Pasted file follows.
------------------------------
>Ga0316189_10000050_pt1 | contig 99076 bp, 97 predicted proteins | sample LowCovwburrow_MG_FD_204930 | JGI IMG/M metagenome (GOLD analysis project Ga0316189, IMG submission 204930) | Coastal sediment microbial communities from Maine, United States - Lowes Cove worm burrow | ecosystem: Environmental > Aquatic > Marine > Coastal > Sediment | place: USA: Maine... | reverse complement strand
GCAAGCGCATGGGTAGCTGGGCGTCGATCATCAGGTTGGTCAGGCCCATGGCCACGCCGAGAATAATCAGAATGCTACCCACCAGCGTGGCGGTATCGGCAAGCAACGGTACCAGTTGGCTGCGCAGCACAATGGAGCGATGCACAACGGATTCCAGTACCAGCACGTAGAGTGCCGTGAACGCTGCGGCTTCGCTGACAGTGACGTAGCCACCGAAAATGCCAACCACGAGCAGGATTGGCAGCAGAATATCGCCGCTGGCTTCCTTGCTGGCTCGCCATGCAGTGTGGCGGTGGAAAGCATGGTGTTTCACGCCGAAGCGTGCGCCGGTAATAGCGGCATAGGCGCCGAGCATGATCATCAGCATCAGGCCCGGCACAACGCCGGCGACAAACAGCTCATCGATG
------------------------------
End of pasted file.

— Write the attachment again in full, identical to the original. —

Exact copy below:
>Ga0316189_10000050_pt1 | contig 99076 bp, 97 predicted proteins | sample LowCovwburrow_MG_FD_204930 | JGI IMG/M metagenome (GOLD analysis project Ga0316189, IMG submission 204930) | Coastal sediment microbial communities from Maine, United States - Lowes Cove worm burrow | ecosystem: Environmental > Aquatic > Marine > Coastal > Sediment | place: USA: Maine... | reverse complement strand
GCAAGCGCATGGGTAGCTGGGCGTCGATCATCAGGTTGGTCAGGCCCATGGCCACGCCGAGAATAATCAGAATGCTACCCACCAGCGTGGCGGTATCGGCAAGCAACGGTACCAGTTGGCTGCGCAGCACAATGGAGCGATGCACAACGGATTCCAGTACCAGCACGTAGAGTGCCGTGAACGCTGCGGCTTCGCTGACAGTGACGTAGCCACCGAAAATGCCAACCACGAGCAGGATTGGCAGCAGAATATCGCCGCTGGCTTCCTTGCTGGCTCGCCATGCAGTGTGGCGGTGGAAAGCATGGTGTTTCACGCCGAAGCGTGCGCCGGTAATAGCGGCATAGGCGCCGAGCATGATCATCAGCATCAGGCCCGGCACAACGCCGGCGACAAACAGCTCATCGATG